Large scale parallel simulations are fundamental tools for engineers and scientists. Consequently, it is critical to develop both programming models and tools that enhance development time productivity, enable harnessing of massively-parallel systems, and to guide the diagnosis of poorly scaling programs. This thesis addresses this challenge in two ways. First, we show that Co-array Fortran (CAF), a shared-memory parallel programming model, can be used to write scientific codes that exhibit high performance on modern parallel systems. Second, we describe a novel technique for analyzing parallel program performance and identifying scalability bottlenecks, and apply it across multiple programming models.
Although the message passing parallel programming model provides both portability and high performance, it is cumbersome to program. CAF eases this burden by providing a partitioned global address space, but has before now only been implemented on shared-memory machines. To significantly broaden CAF's appeal, we show that CAF programs can deliver high-performance on commodity cluster platforms. We designed and implemented cafc, the first multiplatform CAF compiler, which transforms CAF programs into Fortran 90 plus communication primitives. Our studies show that CAF applications matched or exceeded the performance of the corresponding message passing programs. For good node performance, cafc employs an automatic transformation called procedure splitting, for high performance on clusters, we vectorize and aggregate communication at the source level. We extend CAF with hints enabling overlap of communication with computation. Overall, our experiments show that CAF versions of NAS benchmarks match the performance of their MPI counterparts on multiple platforms.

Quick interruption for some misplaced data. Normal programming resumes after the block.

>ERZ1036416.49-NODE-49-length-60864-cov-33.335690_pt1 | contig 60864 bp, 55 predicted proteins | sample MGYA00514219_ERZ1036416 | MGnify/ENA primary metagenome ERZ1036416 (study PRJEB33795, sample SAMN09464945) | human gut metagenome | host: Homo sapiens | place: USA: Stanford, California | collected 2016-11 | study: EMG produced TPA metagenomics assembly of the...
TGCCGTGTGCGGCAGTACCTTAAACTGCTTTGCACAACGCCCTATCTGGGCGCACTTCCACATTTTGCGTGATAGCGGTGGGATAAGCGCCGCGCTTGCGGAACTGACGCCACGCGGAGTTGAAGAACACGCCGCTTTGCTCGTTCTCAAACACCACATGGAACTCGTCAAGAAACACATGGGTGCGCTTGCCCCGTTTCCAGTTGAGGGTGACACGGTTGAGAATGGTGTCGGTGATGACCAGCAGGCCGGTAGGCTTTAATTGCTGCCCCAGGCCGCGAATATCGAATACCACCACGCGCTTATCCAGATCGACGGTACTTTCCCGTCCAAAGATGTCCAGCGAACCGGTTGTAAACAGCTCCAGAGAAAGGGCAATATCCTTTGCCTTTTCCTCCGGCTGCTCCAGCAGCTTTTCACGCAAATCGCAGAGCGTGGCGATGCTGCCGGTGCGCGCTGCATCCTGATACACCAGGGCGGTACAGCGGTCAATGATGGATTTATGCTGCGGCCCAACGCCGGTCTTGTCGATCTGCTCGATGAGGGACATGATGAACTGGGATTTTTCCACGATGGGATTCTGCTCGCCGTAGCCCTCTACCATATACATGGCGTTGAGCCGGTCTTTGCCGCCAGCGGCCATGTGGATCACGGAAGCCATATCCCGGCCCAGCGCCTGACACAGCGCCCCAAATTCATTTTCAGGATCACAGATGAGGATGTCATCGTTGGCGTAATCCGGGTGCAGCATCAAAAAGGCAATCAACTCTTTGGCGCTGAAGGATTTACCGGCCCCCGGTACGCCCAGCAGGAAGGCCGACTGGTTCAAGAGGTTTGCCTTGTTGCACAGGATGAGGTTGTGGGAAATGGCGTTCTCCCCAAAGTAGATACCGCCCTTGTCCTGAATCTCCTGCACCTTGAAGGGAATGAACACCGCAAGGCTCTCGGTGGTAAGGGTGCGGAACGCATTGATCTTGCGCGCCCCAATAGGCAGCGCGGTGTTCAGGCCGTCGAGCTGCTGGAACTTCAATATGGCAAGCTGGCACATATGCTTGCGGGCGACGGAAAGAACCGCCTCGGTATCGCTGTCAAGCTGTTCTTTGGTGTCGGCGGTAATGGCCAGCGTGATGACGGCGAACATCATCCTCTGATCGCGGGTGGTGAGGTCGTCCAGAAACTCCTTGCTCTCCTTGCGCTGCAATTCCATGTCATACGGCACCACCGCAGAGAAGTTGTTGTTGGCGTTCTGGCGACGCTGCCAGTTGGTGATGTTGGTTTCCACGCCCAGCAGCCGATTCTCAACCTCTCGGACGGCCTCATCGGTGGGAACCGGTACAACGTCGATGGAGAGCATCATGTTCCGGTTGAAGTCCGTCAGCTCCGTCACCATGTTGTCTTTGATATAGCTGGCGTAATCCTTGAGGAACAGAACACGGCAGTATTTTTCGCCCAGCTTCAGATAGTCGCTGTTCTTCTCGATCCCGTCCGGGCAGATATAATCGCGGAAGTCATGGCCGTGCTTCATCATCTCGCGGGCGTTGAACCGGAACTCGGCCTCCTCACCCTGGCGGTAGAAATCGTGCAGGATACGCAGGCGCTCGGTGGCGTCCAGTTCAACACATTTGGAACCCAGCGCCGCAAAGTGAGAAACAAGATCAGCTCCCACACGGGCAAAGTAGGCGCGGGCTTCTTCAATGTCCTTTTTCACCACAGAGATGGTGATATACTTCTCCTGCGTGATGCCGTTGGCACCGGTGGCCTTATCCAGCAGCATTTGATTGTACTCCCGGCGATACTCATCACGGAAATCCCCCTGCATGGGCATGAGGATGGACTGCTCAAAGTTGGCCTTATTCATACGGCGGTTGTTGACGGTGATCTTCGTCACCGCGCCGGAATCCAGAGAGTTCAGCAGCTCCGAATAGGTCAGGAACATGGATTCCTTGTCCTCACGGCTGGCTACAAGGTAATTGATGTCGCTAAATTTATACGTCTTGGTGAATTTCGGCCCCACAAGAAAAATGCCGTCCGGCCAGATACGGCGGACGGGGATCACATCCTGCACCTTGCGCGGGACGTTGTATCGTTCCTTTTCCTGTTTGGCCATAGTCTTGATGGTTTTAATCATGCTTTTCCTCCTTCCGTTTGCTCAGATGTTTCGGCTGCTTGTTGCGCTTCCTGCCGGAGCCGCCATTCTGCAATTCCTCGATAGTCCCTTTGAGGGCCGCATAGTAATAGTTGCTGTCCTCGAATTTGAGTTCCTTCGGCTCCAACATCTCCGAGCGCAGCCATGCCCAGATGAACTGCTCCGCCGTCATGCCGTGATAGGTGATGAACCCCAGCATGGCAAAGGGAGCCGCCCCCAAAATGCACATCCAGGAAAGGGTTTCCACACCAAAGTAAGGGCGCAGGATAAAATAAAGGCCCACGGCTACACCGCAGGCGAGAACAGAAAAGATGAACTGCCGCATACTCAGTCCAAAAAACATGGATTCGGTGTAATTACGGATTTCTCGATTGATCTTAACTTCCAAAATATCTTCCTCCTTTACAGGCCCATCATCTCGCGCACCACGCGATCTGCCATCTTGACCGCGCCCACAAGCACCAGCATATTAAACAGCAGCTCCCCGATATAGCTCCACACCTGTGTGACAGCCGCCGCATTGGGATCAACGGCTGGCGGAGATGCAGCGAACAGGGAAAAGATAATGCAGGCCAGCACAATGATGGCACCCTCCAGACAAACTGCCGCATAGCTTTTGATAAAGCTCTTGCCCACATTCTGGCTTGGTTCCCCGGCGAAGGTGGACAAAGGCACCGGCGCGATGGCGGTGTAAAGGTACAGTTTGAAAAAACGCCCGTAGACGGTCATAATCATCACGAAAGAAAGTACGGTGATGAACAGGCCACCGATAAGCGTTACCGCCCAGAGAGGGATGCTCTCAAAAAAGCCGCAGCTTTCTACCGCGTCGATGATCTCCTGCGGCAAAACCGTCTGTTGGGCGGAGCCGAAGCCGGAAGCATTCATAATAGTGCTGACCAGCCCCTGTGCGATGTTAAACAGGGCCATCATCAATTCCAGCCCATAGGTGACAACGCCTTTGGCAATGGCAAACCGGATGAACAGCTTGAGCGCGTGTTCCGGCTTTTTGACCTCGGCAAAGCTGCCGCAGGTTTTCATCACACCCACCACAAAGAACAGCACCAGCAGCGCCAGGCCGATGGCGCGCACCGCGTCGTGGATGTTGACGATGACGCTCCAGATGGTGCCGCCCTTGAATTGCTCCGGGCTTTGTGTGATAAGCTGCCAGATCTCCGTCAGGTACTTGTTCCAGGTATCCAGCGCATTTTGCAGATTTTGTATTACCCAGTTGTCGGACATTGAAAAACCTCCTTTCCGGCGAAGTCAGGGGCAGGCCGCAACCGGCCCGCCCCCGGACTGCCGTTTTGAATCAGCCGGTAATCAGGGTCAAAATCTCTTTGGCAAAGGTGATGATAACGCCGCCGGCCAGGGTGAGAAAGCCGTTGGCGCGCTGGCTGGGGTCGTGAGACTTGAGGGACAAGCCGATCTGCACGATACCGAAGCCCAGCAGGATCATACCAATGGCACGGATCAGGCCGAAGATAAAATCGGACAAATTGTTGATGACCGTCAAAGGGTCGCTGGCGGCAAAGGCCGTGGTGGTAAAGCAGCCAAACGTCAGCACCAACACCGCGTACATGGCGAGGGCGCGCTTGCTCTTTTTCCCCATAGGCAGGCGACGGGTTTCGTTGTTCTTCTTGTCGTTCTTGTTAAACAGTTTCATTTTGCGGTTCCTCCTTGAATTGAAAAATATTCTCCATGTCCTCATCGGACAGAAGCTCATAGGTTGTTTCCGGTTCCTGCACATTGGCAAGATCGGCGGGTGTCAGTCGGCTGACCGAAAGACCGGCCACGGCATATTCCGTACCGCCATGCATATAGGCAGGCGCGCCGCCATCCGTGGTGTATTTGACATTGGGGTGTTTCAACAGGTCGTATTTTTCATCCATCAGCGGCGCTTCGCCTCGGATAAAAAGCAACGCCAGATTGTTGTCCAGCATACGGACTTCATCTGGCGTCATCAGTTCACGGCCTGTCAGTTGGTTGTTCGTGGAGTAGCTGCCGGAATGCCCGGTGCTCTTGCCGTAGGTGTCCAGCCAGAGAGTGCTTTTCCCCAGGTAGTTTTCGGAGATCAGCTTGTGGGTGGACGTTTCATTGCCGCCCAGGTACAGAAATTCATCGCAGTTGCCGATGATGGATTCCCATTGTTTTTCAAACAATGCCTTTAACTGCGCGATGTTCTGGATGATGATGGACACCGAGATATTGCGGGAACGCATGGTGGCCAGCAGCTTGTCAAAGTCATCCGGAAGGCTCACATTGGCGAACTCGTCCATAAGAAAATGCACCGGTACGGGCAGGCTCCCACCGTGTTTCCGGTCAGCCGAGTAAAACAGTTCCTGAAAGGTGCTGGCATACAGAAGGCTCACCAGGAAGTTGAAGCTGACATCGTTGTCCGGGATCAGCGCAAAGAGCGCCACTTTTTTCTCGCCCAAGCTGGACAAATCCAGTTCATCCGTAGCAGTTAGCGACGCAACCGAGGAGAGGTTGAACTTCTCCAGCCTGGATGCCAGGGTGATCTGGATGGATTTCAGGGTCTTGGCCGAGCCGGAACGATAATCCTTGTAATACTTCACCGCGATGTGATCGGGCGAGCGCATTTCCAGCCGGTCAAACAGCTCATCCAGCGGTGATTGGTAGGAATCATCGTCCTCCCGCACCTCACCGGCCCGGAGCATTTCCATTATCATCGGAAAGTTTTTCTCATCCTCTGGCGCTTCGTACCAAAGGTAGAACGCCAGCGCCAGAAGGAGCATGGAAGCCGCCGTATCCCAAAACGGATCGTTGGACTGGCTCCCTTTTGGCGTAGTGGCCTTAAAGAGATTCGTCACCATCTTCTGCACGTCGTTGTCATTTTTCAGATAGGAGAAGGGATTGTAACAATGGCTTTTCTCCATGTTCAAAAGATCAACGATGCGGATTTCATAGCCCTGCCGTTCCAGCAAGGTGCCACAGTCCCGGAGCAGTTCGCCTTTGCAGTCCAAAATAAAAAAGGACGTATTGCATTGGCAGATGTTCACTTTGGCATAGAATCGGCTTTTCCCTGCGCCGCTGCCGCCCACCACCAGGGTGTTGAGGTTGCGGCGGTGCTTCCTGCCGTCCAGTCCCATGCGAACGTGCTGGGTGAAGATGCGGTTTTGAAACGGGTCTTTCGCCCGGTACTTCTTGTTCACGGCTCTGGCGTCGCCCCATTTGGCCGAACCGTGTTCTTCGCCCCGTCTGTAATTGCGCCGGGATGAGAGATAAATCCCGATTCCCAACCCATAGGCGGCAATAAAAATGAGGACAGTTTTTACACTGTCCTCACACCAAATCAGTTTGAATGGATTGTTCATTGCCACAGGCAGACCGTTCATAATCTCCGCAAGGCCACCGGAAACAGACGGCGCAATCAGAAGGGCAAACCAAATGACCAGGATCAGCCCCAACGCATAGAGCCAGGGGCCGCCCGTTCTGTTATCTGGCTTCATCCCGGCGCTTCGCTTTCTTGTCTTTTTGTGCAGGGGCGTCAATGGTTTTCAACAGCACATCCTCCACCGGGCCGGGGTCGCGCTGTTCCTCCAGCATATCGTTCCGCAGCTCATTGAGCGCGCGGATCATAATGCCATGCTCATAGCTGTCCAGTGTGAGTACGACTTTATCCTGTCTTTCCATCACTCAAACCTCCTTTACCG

The increasing scale of parallel systems makes it critical to pinpoint and fix scalability bottlenecks in parallel programs. To automatize this process, we present a novel analysis technique that uses parallel scaling expectations to compute scalability scores for calling contexts, and then guides an analyst to hot spots using an interactive viewer. Our technique is general and may thus be applied to several programming models; in particular, we used it to analyze CAF and MPI codes, among others. Applying our analysis to CAF programs highlighted the need for language-level collective operations which we both propose and evaluate.